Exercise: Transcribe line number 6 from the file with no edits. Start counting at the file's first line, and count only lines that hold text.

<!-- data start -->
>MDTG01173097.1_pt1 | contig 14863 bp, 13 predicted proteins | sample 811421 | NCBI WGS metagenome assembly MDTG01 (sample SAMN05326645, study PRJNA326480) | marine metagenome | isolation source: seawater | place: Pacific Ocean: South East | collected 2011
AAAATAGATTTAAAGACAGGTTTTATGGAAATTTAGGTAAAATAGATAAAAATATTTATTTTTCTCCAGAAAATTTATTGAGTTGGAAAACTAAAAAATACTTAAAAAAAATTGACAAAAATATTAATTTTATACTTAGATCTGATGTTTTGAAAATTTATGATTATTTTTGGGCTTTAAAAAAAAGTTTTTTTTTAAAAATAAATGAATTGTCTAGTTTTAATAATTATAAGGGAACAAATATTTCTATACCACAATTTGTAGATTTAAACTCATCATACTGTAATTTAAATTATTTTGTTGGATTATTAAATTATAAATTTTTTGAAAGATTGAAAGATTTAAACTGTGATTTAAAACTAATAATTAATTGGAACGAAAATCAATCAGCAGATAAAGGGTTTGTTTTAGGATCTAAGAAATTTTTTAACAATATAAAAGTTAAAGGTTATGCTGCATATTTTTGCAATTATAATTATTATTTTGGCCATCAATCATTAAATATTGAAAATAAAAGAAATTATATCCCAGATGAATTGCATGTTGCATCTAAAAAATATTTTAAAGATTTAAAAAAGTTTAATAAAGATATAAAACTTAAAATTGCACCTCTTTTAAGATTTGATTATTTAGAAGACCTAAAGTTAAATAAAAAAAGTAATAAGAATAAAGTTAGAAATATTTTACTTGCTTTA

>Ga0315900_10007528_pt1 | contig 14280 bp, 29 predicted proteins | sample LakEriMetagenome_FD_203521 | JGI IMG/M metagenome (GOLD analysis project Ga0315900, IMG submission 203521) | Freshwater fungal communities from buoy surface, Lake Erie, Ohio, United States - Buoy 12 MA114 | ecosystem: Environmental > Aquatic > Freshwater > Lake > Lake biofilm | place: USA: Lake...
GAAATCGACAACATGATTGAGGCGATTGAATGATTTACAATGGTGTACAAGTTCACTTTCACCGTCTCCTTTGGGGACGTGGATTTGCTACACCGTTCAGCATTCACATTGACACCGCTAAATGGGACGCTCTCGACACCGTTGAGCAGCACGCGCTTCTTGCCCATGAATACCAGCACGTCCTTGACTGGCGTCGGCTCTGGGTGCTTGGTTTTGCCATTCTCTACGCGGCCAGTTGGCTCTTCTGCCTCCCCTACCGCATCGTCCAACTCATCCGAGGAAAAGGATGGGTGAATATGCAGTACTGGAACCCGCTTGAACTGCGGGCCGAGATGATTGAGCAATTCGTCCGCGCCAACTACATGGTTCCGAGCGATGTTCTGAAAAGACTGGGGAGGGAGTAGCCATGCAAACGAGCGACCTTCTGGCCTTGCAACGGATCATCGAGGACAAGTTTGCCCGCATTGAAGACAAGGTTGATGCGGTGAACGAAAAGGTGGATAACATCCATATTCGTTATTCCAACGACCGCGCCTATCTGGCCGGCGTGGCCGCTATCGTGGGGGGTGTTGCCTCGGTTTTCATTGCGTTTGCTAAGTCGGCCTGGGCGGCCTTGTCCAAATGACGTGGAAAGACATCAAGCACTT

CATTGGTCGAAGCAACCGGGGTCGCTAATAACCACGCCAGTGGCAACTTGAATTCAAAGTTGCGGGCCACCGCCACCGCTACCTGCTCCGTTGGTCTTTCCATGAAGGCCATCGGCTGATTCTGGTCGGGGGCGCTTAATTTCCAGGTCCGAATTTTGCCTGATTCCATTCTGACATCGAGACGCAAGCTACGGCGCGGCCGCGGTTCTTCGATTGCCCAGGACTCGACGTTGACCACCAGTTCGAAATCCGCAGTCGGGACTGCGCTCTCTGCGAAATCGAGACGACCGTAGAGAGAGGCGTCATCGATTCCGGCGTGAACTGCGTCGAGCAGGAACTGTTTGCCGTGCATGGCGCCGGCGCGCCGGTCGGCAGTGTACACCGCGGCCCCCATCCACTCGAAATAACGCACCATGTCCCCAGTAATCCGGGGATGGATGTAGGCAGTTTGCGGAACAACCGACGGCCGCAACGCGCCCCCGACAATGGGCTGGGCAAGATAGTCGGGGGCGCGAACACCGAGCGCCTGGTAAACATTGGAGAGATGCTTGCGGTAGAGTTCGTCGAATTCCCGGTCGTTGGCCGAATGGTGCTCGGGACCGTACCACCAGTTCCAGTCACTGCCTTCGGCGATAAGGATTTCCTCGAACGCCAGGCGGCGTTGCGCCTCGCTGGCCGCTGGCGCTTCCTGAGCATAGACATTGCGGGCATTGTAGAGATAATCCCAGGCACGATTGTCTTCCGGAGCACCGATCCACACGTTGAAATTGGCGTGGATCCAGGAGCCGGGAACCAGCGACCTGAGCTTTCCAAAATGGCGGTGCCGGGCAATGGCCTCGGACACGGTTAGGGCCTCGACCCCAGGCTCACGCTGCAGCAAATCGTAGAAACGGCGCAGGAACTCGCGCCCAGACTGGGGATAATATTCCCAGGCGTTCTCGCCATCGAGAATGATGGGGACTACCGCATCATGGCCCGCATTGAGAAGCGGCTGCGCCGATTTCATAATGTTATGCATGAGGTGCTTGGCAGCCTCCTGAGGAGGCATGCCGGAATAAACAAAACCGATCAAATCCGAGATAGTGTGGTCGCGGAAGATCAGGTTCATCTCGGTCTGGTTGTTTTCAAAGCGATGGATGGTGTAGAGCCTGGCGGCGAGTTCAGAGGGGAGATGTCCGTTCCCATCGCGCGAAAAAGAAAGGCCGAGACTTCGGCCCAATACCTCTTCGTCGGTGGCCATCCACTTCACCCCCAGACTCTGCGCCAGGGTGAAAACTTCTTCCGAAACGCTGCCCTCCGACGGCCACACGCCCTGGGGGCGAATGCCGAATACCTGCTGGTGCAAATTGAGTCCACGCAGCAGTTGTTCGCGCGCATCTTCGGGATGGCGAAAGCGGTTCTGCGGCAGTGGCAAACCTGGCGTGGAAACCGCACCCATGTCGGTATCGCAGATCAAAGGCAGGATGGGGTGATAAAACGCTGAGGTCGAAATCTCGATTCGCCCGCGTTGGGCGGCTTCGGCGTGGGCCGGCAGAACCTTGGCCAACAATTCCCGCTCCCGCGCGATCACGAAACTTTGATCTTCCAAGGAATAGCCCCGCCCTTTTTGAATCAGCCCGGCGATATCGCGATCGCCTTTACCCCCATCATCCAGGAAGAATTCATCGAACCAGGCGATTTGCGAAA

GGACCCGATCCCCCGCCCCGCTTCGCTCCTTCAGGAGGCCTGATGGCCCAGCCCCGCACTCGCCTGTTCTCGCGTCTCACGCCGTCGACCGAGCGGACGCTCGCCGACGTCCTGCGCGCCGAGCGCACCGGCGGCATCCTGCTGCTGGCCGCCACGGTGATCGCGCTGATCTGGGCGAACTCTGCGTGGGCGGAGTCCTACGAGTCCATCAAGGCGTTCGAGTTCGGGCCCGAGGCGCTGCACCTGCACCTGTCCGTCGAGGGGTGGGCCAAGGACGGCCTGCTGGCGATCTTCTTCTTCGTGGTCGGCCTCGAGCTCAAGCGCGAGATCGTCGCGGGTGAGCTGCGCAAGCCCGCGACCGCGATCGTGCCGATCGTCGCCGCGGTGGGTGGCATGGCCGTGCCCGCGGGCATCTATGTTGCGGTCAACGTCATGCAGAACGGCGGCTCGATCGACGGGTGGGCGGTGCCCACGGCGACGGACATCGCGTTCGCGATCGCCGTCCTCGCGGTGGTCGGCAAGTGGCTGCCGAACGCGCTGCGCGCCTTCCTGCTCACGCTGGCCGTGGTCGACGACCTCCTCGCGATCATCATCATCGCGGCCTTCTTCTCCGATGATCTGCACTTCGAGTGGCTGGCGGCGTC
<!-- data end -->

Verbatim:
GGACCCGATCCCCCGCCCCGCTTCGCTCCTTCAGGAGGCCTGATGGCCCAGCCCCGCACTCGCCTGTTCTCGCGTCTCACGCCGTCGACCGAGCGGACGCTCGCCGACGTCCTGCGCGCCGAGCGCACCGGCGGCATCCTGCTGCTGGCCGCCACGGTGATCGCGCTGATCTGGGCGAACTCTGCGTGGGCGGAGTCCTACGAGTCCATCAAGGCGTTCGAGTTCGGGCCCGAGGCGCTGCACCTGCACCTGTCCGTCGAGGGGTGGGCCAAGGACGGCCTGCTGGCGATCTTCTTCTTCGTGGTCGGCCTCGAGCTCAAGCGCGAGATCGTCGCGGGTGAGCTGCGCAAGCCCGCGACCGCGATCGTGCCGATCGTCGCCGCGGTGGGTGGCATGGCCGTGCCCGCGGGCATCTATGTTGCGGTCAACGTCATGCAGAACGGCGGCTCGATCGACGGGTGGGCGGTGCCCACGGCGACGGACATCGCGTTCGCGATCGCCGTCCTCGCGGTGGTCGGCAAGTGGCTGCCGAACGCGCTGCGCGCCTTCCTGCTCACGCTGGCCGTGGTCGACGACCTCCTCGCGATCATCATCATCGCGGCCTTCTTCTCCGATGATCTGCACTTCGAGTGGCTGGCGGCGTC